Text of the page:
RESPONSIBILITY

  • 2007-04-04
  • by Harry Gaffney, Riga
It was with some surprise that I read Mike Johnson's castigation of the British ambassador to Latvia ["Letters," TBT #549, Vol. 10, March 22 - 28, 2007]. Mike seems to feel the good ambassador is responsible for the despicable desecration of the Freedom Monument by a bunch of urinating British binge drinking yobs. Come now Mike, a parent may be responsible for the conduct of a child but at what age does the individual become answerable for his/her own actions?

As you are well aware, an ambassador represents his/her country as a diplomat and not as a policeman or social worker to some drunken miscreants who treat the guest country with scant regard.

Would you hold the outgoing U.S. Ambassador to Iraq (Dr. Zalmay Khalilzad) responsible for the actions of those criminals in uniform who are currently serving long prison sentences for dreadful crimes committed in that country? Surely not.
However, you have a right to be outraged. To see one's "sister" country treated with such disdain by people who in all probability will be on the plane home the next day without so much as a backward glance is indeed a bitter pill to swallow.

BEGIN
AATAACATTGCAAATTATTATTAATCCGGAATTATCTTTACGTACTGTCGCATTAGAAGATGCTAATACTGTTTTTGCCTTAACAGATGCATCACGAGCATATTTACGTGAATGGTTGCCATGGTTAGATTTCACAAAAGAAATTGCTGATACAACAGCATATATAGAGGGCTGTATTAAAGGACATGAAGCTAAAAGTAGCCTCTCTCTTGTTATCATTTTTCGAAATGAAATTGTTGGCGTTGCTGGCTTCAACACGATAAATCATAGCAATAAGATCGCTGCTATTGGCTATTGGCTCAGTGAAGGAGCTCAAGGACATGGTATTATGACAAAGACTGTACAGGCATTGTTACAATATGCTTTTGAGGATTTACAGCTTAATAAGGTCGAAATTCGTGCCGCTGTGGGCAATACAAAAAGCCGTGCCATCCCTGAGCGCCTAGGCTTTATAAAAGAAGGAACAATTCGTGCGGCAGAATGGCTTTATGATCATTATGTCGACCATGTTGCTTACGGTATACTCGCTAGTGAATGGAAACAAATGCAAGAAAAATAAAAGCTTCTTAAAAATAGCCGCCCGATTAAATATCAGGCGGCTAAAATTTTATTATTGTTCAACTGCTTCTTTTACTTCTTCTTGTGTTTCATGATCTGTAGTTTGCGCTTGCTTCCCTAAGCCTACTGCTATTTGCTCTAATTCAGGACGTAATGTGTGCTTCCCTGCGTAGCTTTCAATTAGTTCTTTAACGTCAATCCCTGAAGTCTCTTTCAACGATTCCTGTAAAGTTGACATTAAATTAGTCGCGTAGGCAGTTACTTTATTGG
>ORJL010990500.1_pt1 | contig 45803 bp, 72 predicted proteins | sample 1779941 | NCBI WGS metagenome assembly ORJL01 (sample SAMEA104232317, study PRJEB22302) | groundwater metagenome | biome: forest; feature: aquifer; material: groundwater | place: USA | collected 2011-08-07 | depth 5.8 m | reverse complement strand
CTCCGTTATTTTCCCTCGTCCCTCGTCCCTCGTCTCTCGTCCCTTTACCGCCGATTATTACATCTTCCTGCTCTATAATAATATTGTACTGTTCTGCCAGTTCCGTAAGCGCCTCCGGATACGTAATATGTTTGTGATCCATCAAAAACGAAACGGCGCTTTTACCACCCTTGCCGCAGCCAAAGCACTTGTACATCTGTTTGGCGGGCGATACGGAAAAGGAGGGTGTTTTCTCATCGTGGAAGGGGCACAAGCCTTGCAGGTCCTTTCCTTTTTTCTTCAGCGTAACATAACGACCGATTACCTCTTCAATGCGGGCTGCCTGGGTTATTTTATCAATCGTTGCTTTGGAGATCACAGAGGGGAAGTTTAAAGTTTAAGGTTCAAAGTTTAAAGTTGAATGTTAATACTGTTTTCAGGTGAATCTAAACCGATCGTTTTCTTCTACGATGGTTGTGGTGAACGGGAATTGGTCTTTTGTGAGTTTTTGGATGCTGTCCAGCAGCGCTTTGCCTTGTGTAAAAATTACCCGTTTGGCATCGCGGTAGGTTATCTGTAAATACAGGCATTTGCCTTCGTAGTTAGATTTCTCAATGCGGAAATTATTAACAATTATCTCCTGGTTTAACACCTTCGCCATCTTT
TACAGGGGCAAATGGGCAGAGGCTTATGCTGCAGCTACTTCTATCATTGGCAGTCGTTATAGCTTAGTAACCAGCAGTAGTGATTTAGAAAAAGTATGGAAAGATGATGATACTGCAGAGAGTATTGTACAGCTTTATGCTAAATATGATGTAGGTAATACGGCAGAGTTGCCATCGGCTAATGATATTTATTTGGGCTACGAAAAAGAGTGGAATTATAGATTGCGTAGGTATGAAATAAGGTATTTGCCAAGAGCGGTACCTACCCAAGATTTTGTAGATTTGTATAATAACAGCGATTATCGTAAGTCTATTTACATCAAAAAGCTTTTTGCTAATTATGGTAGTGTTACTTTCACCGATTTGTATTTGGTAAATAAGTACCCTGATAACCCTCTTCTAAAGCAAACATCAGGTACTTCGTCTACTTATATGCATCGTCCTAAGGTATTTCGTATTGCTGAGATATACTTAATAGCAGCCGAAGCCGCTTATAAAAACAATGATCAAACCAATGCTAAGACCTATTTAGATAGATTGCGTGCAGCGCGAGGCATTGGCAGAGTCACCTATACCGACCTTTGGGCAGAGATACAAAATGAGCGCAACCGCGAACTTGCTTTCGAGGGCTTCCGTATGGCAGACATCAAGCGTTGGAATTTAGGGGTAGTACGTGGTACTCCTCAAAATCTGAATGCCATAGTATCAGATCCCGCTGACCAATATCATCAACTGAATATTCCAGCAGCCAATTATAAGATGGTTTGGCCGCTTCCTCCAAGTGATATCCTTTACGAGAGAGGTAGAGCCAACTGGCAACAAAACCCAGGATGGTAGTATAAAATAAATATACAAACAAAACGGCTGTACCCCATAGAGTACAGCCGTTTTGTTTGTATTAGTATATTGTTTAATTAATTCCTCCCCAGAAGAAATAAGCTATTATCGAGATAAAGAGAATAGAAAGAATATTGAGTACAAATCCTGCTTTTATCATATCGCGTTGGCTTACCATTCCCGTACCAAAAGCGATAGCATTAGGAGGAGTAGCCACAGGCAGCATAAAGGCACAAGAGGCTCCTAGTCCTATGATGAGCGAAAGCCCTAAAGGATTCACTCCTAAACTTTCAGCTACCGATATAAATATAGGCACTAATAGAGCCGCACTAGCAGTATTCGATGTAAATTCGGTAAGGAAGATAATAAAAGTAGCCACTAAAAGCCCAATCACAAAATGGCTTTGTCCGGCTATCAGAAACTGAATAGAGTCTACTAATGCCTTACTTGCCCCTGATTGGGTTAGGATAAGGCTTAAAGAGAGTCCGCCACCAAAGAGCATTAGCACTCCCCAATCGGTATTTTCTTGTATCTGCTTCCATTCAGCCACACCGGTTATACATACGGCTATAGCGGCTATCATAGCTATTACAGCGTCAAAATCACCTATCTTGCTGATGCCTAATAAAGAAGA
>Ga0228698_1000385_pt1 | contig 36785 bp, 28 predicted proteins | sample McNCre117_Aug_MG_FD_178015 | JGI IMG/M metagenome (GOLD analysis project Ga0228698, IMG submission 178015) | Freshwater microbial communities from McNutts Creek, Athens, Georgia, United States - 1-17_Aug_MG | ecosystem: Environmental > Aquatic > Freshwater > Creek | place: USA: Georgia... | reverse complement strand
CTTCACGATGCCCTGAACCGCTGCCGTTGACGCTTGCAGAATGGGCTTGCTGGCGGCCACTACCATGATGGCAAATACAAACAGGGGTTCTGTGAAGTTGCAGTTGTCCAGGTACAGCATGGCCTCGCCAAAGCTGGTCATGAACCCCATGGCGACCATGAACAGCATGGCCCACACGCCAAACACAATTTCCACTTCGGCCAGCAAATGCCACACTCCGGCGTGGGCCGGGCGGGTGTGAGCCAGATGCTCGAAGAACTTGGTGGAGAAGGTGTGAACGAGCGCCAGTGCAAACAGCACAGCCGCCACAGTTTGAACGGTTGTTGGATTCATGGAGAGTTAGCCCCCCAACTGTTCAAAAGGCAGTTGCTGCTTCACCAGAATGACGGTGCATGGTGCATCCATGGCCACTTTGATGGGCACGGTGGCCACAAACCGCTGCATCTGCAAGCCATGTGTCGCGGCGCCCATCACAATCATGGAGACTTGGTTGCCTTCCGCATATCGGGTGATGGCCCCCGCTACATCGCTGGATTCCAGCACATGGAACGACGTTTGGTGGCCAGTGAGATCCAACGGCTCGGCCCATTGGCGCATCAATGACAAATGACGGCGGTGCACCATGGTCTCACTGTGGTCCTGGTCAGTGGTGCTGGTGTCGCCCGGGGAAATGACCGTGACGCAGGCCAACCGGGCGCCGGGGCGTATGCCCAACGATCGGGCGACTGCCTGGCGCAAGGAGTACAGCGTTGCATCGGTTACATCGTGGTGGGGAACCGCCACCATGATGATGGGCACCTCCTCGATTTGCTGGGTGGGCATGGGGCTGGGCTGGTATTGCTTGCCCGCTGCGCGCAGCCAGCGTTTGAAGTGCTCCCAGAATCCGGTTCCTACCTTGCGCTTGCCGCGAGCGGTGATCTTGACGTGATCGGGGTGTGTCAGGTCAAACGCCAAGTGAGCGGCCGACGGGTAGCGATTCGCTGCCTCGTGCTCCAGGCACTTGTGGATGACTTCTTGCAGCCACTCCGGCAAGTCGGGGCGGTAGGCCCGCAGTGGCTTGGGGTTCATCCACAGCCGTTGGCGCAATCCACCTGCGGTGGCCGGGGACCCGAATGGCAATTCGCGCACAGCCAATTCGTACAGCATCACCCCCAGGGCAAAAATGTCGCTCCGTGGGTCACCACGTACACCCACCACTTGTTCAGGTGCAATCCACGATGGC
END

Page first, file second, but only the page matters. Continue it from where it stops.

Sadly, this little episode occurs all too often. Like a badly written and predictable soap opera it seems destined to run and run.
There are usually at least two police officers in the vicinity of the monument, with mobile back-up a short distance away. Dare I ask why it's not possible to incarcerate the guilty parties for a night so they can pass on the message to other would-be stag party-goers who might harbor similar marks of disrespect?

These people are not tourists and should not be treated as such. They have a league table of cities which they consider "easy" 's usually cities new to the EU Low airfares and relatively cheap alcohol means they can easily afford it, and with the summer approaching gangs of them will be rushing to their travel agents to book their flights. Don't make it too easy for them, and enjoy the "good" groups such as the Irish boys who were here during St. Patrick's weekend. They were a joy.
 

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